US Ends Boeing 737 MAX Flight Ban After Crash Probes

By David Shepardson and Eric M. Johnson | November 18, 2020

WASHINGTON/SEATTLE — Boeing Co won approval on Wednesday from the U.S. Federal Aviation Administration to fly its 737 MAX jet again after two fatal crashes that triggered two years of regulatory scrutiny and corporate upheaval.

FAA Administrator Steve Dickson signed an order lifting the 20-month flight ban, the longest in commercial aviation history, and the agency released details of the software upgrades and training changes it is mandating for the plane to fly again with passengers.

The 737 MAX crashes in Indonesia and Ethiopia killed 346 people within five months in 2018 and 2019 and triggered a hailstorm of investigations, frayed U.S. leadership in global aviation and cost Boeing some $20 billion.

“We’ve done everything humanly possible to make sure” these types of crashes do not happen again, Dickson told Reuters, saying he felt “100% confident” in the plane’ssafety.

The FAA’s move means that U.S. airlines can start flying commercially once they have completed the FAA’s requirements, though flights elsewhere will depend on approval from other regulators across the globe.

In a show of independence, Canada and Brazil said on Wednesday they were continuing their own reviews but expected to conclude the process soon, illustrating how the 737 MAX crashes upended a once U.S.-dominated airline safety system in which nations large and small for decades moved in lock-step with the FAA.

The U.S. planemaker’s best-selling jet will make its comeback facing headwinds from a resurgent coronavirus pandemic, new European trade tariffs and mistrust of one of the most scrutinized brands in aviation.

The 737 MAX is a re-engined upgrade of a jet first introduced in the 1960s. Single-aisle jets like the MAX and rival Airbus A320neo are workhorses that dominate global fleets and provide a major source of industry profit.

Boeing shares were up 2% at $214.21. Shares of major U.S. airlines rose.

When it does fly, Boeing will be running a 24-hour war room to monitor all MAX flights for issues that could impact the jet’s return, from stuck landing gear to health emergencies, three people familiar with the matter said. Families of the Ethiopian crash victims said in a statement they felt “sheer disappointment and renewed grief” following the FAA’s decision to return the aircraft to service.

“Our family was broken,” Naoise Ryan, whose 39-year-old husband died aboard Ethiopian Airlines flight 302, said on Tuesday.

Long Runway Ahead

While regulators were quick to ground the plane globally after the second MAX crash in March 2019, the process to put the planes back in the air will be long and complex.

The FAA is requiring new pilot training and software upgrades to deal with a stall-prevention system called MCAS, which in both crashes repeatedly and powerfully shoved down the jet’s nose as pilots struggled to regain control.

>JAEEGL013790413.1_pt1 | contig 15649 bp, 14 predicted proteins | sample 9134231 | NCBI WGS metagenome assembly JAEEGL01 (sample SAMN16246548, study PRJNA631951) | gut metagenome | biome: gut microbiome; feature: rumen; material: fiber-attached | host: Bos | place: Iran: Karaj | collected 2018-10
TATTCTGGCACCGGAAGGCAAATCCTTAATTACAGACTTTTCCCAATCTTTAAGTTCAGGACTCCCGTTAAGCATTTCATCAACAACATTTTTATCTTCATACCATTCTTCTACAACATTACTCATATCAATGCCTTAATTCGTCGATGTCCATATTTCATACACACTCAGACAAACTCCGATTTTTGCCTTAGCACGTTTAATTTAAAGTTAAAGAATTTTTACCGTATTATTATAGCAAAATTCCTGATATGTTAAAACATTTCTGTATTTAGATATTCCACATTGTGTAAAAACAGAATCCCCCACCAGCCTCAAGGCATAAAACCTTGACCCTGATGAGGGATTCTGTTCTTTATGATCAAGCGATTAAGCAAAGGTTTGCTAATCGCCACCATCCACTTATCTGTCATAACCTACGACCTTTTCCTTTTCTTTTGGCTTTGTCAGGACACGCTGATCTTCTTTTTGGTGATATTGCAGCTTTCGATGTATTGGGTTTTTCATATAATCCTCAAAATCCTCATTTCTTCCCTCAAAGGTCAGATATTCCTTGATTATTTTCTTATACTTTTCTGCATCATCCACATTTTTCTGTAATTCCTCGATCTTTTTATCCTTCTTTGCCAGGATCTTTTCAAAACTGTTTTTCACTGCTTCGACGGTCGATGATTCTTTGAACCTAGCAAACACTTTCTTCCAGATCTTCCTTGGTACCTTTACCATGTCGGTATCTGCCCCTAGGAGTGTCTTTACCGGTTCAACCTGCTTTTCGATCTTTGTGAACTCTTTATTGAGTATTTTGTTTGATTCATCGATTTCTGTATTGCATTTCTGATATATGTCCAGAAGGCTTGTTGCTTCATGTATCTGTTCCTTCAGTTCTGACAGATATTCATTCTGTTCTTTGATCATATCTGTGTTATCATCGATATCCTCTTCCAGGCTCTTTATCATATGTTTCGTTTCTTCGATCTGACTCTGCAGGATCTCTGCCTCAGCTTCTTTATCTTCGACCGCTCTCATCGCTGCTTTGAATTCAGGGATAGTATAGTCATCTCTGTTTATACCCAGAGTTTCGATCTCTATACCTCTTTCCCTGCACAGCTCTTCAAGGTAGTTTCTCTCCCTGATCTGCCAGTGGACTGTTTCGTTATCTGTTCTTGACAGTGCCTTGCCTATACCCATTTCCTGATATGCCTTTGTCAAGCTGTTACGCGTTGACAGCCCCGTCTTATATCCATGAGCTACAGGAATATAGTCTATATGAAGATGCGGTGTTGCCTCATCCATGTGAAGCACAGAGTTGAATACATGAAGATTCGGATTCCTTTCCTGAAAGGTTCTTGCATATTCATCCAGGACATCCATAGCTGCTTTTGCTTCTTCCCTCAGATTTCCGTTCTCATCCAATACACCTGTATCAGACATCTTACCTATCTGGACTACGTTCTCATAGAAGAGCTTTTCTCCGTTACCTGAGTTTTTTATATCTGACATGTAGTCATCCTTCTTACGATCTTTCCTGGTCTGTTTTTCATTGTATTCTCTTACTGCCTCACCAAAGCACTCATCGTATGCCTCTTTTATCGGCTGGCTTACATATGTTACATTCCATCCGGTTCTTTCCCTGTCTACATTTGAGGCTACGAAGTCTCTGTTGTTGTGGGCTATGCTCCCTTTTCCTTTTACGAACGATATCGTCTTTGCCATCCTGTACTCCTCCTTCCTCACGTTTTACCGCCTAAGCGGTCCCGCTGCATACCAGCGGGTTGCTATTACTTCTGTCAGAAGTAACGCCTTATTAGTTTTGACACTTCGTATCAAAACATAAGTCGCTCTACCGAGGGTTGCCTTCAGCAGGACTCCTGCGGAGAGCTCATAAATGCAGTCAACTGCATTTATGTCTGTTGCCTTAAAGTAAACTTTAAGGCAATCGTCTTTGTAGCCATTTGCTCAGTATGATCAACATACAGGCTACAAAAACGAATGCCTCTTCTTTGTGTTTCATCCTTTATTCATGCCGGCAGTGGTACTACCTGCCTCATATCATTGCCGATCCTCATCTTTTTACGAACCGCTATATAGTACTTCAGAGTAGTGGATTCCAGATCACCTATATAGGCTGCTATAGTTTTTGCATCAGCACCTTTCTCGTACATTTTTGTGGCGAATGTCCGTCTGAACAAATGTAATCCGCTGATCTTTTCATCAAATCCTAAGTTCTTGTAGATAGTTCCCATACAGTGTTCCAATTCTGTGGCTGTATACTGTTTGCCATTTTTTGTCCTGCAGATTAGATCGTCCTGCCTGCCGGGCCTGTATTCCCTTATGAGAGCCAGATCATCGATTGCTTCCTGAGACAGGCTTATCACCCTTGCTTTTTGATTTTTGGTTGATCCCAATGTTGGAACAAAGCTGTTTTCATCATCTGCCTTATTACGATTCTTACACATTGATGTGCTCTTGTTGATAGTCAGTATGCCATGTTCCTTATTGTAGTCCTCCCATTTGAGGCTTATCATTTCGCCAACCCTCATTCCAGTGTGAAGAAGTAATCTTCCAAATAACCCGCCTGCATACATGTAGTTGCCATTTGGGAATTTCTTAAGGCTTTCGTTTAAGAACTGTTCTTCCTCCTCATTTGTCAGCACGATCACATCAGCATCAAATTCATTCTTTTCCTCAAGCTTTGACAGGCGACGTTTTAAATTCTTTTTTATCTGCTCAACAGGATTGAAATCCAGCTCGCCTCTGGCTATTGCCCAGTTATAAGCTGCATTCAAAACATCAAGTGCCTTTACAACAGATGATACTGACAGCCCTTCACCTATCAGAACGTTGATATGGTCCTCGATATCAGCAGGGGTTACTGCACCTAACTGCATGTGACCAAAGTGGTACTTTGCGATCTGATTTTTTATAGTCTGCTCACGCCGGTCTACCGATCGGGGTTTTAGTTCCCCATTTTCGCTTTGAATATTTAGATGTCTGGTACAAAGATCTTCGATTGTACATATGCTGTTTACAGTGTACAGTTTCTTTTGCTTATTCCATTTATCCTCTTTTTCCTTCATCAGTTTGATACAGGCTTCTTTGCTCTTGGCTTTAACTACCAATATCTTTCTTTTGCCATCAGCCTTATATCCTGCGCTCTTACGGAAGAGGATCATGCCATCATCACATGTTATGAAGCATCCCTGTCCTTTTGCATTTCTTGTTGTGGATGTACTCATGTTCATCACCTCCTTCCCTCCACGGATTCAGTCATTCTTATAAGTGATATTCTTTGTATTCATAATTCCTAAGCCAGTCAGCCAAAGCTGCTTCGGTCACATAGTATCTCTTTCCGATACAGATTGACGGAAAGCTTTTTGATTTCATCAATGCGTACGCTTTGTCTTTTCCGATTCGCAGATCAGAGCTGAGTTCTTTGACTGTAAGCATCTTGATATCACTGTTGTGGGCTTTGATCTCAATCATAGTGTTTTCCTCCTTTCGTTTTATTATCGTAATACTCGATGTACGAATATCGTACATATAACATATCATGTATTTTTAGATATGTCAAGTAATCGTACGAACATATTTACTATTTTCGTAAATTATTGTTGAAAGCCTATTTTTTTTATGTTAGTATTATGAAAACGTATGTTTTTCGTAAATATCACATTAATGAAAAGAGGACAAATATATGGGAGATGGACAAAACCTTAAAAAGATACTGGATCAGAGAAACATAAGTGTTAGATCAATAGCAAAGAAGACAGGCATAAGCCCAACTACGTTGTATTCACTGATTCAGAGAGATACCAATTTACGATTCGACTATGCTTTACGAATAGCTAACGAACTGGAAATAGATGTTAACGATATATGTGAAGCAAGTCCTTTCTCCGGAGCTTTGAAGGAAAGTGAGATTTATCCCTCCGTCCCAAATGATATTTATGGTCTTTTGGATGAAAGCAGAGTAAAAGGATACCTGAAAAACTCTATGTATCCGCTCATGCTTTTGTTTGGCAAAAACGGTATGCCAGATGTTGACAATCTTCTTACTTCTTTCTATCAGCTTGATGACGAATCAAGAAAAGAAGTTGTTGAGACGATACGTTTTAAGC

U.S. airlines with 737 MAX jets said on Wednesday they would complete the FAA’s maintenance and training requirement as they gradually return the plane to schedules that have been drastically reduced in the pandemic.

American Airlines plans to relaunch the first commercial MAX flight since the grounding on Dec. 29, followed by United Airlines in the first quarter of 2021 and Southwest Airlines in the second quarter.

Meanwhile, Alaska Airlines said it expected to receive its first 737 MAX aircraft early next year and begin passenger service in March.

The FAA, which has faced accusations of being too close to Boeing in the past, said it would no longer allow Boeing to sign off on the airworthiness of some 450 737 MAXs built and parked during the flight ban. It plans in-person inspections that could take a year or more to complete, prolonging the jets’ delivery.

A humbled Boeing is scrambling to keep up maintenance and find new buyers for many of its mothballed 737 MAXs after receiving cancellations from their original buyers. Demand is further sapped by the coronavirus crisis.

For a graphic on 737 MAX orders and deliveries to airline customers, click here.

Even with all the hurdles, resuming deliveries of the 737 MAX will open up a crucial pipeline of cash for Boeing and hundreds of parts suppliers whose finances were strained by production cuts linked to the jet’s safety ban.

Numerous reports have faulted Boeing and the FAA on the plane’s development. A U.S. House of Representatives report in September said Boeing failed in its design and development of the MAX, and the FAA failed in its oversight and certification.

It also criticized Boeing for withholding crucial information from the FAA, its customers, and pilots including “concealing the very existence of MCAS from 737 MAX pilots.”

The chief executive of Boeing urged staff to speak up whenever they see behavior going against values of safety, quality and integrity.

“We have implemented a series of meaningful changes to strengthen the safety practices and culture of our company,” Dave Calhoun told employees in a letter.

The U.S. Senate Commerce Committee on Wednesday voted unanimously to approve a bill to reform how the FAA certifies new airplanes. The House unanimously passed a reform bill on Tuesday.

Boeing faces lawsuits from crash victim families.

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